4th annual conference of the Middle East Dialogue of the Valdai International Discussion Club, titled “Islam in Politics: Ideology or Pragmatism?”, will take place in Marrakesh, Morocco, on May 14-15.
Issues of commonalities and differences in the Muslim communities of Russia and Canada, as well as problems of their integration into the legal frameworks of their respective countries, were the main topics of discussion at the conference Muslims in Russia, the CIS, and Canada: Cohabitation and Cooperation
The conference Muslims in Russia, the CIS, and Canada: Cohabitation and Cooperation presented by Carleton’ Institute of European, Russian and Eurasian Studies, the Department of Political Science, the Carleton Centre for the Study of Islam, and the Valdai Discussion Club is to be held on March 8, 2013 at the Carleton University, Ottawa.
The analytical report “Russia’s Economy: after Transformation, before Modernization” was prepared after discussions at the Valdai Discussion Club Summit held on October 21–22, 2012. The report incorporates many of the conclusions on Russia’s political development contained in the 2011 Valdai report “Russia Should Not Miss Its Chance: Development Scenarios”.
The Russia Development Index (Valdai Index) reflects the combined opinion of the world's leading experts on Russia as regards Russia’s political, economic, social, cultural and international performance. The annual poll aims to study changes in Russia’s development trends over a year. It is important that respondents assess not the current situation, but changes.
The analytical report “Military Reform: Toward the New Look of the Russian Army” summarizes the results of the conference of the Valdai Discussion Club Defense and Security section titled “Modernization of Russia’s Armed Forces and Cooperation in International Security” which was held on May 25-27, 2011 in Moscow.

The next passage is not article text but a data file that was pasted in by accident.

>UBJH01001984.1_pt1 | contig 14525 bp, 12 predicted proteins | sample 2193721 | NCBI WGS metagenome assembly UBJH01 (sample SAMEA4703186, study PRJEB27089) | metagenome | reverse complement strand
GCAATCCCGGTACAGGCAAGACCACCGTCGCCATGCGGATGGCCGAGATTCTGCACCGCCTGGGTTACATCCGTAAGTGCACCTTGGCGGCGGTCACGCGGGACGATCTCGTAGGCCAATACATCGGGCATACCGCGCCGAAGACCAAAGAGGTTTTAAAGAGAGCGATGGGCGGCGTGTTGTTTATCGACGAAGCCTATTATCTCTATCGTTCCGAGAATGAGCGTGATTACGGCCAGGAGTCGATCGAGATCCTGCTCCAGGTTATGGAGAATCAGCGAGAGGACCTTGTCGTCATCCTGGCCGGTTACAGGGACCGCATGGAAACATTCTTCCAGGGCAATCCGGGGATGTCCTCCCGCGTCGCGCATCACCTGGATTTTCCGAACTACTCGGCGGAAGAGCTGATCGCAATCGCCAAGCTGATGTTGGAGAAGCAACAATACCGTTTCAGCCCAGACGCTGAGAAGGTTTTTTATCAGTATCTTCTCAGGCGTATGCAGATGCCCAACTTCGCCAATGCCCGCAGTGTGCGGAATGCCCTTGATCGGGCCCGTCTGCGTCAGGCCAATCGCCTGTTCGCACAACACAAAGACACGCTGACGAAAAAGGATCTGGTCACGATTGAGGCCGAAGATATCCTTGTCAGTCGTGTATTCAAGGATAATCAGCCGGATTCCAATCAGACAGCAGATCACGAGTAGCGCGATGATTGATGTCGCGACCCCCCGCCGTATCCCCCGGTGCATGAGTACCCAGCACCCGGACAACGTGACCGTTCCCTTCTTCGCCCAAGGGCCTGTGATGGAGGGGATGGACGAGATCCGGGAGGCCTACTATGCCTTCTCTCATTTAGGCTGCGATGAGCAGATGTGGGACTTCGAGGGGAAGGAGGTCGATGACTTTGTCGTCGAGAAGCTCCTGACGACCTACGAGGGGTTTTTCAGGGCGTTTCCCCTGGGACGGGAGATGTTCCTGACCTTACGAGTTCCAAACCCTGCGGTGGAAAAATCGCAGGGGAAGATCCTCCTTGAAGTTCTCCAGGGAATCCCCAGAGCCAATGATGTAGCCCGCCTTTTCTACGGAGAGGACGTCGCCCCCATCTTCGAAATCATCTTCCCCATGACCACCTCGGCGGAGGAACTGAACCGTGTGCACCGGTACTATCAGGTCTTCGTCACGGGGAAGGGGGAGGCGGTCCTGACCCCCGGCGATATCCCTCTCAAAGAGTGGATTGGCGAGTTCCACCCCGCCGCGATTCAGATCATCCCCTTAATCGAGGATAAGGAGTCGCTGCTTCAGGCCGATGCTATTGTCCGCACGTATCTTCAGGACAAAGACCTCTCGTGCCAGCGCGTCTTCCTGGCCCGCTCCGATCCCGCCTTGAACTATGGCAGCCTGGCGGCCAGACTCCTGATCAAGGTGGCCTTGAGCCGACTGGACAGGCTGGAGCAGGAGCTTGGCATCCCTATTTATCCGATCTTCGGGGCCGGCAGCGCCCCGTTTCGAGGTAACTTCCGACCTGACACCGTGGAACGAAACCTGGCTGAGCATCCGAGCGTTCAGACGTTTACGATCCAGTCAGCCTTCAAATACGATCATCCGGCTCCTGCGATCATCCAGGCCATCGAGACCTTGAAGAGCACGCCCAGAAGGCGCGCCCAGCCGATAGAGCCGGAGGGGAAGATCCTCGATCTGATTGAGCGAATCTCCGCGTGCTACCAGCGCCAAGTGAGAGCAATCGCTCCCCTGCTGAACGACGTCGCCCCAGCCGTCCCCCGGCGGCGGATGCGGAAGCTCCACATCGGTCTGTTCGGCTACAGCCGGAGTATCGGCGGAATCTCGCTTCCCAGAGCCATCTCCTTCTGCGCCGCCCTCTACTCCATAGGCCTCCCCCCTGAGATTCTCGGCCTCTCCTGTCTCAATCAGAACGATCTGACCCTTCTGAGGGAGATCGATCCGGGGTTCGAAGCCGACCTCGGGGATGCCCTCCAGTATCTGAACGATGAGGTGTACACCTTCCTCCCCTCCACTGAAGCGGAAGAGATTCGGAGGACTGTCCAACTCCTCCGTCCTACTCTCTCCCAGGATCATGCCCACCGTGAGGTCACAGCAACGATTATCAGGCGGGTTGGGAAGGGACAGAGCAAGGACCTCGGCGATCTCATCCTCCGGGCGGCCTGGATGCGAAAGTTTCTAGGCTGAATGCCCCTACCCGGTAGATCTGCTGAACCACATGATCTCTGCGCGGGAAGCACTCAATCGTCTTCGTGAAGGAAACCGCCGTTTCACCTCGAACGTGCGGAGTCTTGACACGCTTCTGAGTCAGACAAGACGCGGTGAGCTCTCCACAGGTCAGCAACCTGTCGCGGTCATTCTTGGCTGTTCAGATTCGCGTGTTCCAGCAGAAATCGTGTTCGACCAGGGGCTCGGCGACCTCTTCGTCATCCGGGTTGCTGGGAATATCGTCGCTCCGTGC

Published in 2012 by the Beijing publisher Xinshijie this analysis of Vladimir Putin’s personality and his role in making Russia a strong and respected nation has enjoyed great success, with four printings and over 30,000 copies sold. It has been called by some of his colleagues the best biography of Vladimir Putin.
The immanent dynamic of Putin’s system points to another direction, that of a strengthening grip on civil society, a further repression of individual freedoms combined with an aggressive foreign policy in the post-Soviet space, possibly including revisionist territorial claims.
Anne Applebaum studies the formation of Soviet rule in Eastern Europe during the first decade. She describes how security services were gradually established in Eastern European countries with a view to controlling all aspects of life.
It is obvious that Russia and Vladimir Putin intend to build pragmatic cooperation with all those ready to build relations on equal and mutually beneficial terms. China is a very conven-ient partner in this regard. There is no need to remind of all the assessments made by leaders of both countries during the course of their high- and top-level meetings.
Over two decades China has made a huge success in implementing its long-term foreign strategic policy while Russia is still struggling to engage Africa. A critical assessment shows that Russia's problem of winning Africa back stems primarily from lack of political will and concrete policy agenda. After the collapse of the Soviet system, Russia revised its foreign policy concept which underlines new directions to develop political contacts and expand economic cooperation, but in the case of Africa, policy implementation has been slow and most often with little vigour and business-like flavour.